Stars in a Dark Night
Hornsea and the Great War
Author : Barrie S Barnes
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General - Pages : 208 | Images : c 175 b/w photos, maps
Paperback - Date of Publication : July 2019 | Size : 245mm x 170mm | ISBN : 9781912174997 | Helion Book Code : HEL0891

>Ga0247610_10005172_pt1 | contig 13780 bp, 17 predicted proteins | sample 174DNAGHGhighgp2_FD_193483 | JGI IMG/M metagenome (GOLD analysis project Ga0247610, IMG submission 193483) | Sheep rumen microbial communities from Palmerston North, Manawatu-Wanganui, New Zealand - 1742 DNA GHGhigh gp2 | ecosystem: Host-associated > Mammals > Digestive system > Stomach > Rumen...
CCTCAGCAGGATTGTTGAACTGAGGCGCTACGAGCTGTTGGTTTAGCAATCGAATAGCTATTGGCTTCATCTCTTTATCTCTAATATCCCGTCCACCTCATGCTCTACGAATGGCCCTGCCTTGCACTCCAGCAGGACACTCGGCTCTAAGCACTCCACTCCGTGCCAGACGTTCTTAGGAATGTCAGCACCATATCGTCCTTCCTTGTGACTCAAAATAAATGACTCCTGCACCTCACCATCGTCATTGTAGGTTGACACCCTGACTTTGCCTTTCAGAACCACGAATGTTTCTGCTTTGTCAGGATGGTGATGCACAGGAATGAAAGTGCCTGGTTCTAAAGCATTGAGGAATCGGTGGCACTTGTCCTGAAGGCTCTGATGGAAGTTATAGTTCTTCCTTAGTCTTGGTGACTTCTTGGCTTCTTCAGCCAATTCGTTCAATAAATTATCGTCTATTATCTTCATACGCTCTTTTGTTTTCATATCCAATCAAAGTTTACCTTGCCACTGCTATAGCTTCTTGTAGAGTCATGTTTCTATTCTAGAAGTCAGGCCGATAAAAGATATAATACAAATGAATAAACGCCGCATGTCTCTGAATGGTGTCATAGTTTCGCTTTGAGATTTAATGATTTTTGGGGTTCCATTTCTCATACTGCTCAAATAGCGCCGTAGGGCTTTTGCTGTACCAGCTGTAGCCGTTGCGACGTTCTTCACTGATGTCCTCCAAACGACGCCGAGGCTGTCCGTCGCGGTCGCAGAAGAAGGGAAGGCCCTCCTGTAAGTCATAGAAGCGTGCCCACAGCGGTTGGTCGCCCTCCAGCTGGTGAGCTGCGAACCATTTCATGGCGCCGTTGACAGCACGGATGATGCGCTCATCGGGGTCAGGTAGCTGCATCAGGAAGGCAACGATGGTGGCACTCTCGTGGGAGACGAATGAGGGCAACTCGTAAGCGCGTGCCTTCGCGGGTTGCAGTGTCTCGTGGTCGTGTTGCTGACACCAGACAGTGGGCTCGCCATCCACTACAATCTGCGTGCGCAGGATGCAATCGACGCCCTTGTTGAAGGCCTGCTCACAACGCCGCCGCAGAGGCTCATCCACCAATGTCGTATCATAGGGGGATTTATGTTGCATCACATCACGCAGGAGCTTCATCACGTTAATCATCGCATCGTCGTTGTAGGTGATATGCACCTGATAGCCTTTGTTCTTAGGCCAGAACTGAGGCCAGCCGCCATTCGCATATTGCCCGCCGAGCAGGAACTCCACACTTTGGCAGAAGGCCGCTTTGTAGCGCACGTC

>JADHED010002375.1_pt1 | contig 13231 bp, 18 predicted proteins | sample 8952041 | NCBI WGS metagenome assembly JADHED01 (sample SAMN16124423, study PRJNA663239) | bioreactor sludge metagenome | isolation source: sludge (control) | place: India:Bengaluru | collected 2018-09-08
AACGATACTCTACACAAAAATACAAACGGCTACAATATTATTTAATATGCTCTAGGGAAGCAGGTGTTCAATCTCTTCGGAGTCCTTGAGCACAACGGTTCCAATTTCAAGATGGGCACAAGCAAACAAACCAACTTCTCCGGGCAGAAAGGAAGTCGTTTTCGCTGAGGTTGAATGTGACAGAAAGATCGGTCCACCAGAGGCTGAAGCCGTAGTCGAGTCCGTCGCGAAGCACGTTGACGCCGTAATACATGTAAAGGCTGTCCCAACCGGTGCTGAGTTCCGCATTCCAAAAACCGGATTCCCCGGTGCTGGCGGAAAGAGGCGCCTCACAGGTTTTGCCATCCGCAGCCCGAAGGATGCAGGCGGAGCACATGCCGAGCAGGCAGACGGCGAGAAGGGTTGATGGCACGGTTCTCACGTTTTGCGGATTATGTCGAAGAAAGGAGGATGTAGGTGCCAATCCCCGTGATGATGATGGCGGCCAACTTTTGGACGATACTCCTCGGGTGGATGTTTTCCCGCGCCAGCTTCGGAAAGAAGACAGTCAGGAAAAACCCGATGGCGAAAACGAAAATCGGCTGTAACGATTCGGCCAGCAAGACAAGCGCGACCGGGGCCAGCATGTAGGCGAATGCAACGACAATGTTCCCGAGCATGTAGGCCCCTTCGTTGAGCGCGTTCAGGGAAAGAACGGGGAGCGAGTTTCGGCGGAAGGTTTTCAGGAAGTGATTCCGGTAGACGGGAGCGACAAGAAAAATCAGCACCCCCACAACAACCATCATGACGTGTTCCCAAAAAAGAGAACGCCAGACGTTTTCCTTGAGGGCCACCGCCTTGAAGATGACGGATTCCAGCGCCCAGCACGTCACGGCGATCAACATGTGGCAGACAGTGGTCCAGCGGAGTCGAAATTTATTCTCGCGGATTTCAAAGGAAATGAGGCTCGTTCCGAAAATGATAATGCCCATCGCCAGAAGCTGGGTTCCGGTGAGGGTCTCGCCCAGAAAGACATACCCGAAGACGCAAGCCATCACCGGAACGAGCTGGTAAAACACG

This is the story of the small east coast town of Hornsea during and after the Great War. The war touched every aspect of life on the home Front and those who were left behind suffered terribly as the war dragged on. This study meticulously explores the problems, hardships and grief faced by the people of Hornsea and is a microcosm of the experience of the nation generally. Chapters one to five cover the experience of the population at home, many Hornsea families were interviewed by the author over a number of years and their photographs and memories’ bring the text to life. Diaries and letters found in archives and in the possession of the people of Hornsea and surrounding areas highlight events that have long been forgotten, guns placed along the cliff top, Zeppelins roaring over Hornsea on their way to bomb Hull and the resulting chaos as anti-aircraft guns and searchlights lit up the night sky over Hornsea. The sky over Hull glowed red and the explosions of bombs and guns could be seen and heard clearly from Hornsea, after the raid the Zeppelins would roar over Hornsea once again with the resulting chaos of noise and lights, releasing any bombs they had not dropped on Hull. Eye witness accounts of these Zeppelin raids are featured in the text. Recruits were being trained in the town throughout the war and in the Hornsea Drill Hall one night a rifle was discharged by accident and blew the arm off one young man, the nurse who had to help hold him down as they amputated what was left of his arm has left a graphic description of her gruesome nights work. Thousands of troops were stationed in Hornsea and its surrounding areas to train, many of them met their future wives there. Others died in training of a number of ailments, one young man who could not take the strain anymore committed suicide, these men are all buried in Hornsea and the author has researched them all, even though they were not from that town. Many such unusual stories fill the first five chapters, from spy scares to people prosecuted for profiteering or ignoring the black-out regulations. The photographs of all these people give an added poignancy to their story. Chapter six delves into the aftermath of the Great War with its legacy of grief and men badly damaged mentally and physically. The maimed could be seen on the streets and many felt bitter about their treatment when they returned home, no “Land fit for Heroes” for them. One young officer commented in a letter to his friend in Hornsea: “I feel I have been a business weed all my life, it’s a sad end to a military career. I suppose they won’t want us till the next war, then we shall be somebody once again”. Prophetic words indeed. In chapter seven all the men on the Hornsea War Memorial are featured with portraits of the Fallen and of their families. Each family history is gone into in great detail and provides an insight of how people lived before the war. Their living relatives gave information and photographs that have been carefully kept in their own family archives and now those that were once mere names on a memorial live again within the pages of this study. In chapter eight the author has sought out all of the Hornsea Great War Memorials in Churches, Chapels and clubs. After the war the Hornsea Council decided not to have a public war memorial but to build something that would be of use to future generations and stand as a memorial to those who never came home. The Hornsea Cottage Hospital was opened in the 1920s and is still in use today with numerous additions to its structure. In 2008 a War Memorial was dedicated to the men of WW1 and WW2, it is a large black granite block with all the men’s names engraved in gold leaf. It is situated in the Memorial Gardens, New Road, Hornsea. One hundred years after the Great War ended the names of the Fallen are now on display for all to see. In 1918 and 1919 Hornsea men who had served throughout the war came home only to die in the terrible influenza epidemic that was raging world-wide. One man was on his way home after being a Prisoner of War for three years and died on board ship in 1919, he is buried in Denmark. Another died at sea during the Russian War of Intervention in 1920 and is buried in the same Danish cemetery. Chapter nine deals with all Great War burials in Hornsea that are of men from other counties. In 1919 the body of a seaman was washed ashore in Hornsea, he had been on a war ship that was clearing the North Sea of mines and fell overboard, he is buried in Southgate Cemetery, Hornsea. The histories of the men from other counties is researched meticulously and the author has left no stone unturned to find out their sad and deeply moving stories. As is the case on all war memorials in Britain after the Great War many men were missed off the memorial for a number of reasons. The author has traced many such men who should be on the Hornsea War Memorial but have been omitted and has researched them and their families. They are covered in great detail in chapter ten, some with photographs. Hornsea researchers have in the past traced a number of men with links to Hornsea, some lived there before the war, some were educated there and others were born there or had relatives that lived there. The author has researched all these men and their families, those found with a link to Hornsea but not entitled to be listed on the Hornsea War Memorial feature in chapter eleven. This is the only wide ranging history of Hornsea and the Great War, it does not focus solely on the war dead but is a history of the civilian population as well. The grief felt by the Great War generation of Hornsea has now mellowed to a distant memory of sacrifice and loss, but at the time of the war the loss of sons, brothers and fathers was crushing in its enormity as ordinary folk tried to come to terms with the fact that loved ones once present were present no more. They looked out onto a world greatly changed from the one they knew. Their viewpoint is impossible for most of us now to share as they came together to cope with the emptiness, the nothingness of loss in war. The smaller Hornsea memorials kept in churches freeze in time a record of human suffering and the harsh reality of life and death in wartime. We now see these memorials with a hurried glance as relics of a bygone age, but after the war they would have been highly visible and arresting to all with their clarion call to the faithful to remember. The Hornsea Great War generation has now passed into history and with them went the grief and pain felt by all families, their memorials now stand as a silent witness to momentous events that are little known to the majority of the public today. Each day since the end of the Great War the cycle of renewal and healing has continued, the record left by the people of Hornsea stands as testament to that generosity of the human spirit that can, and must, transcend the obscenity of war.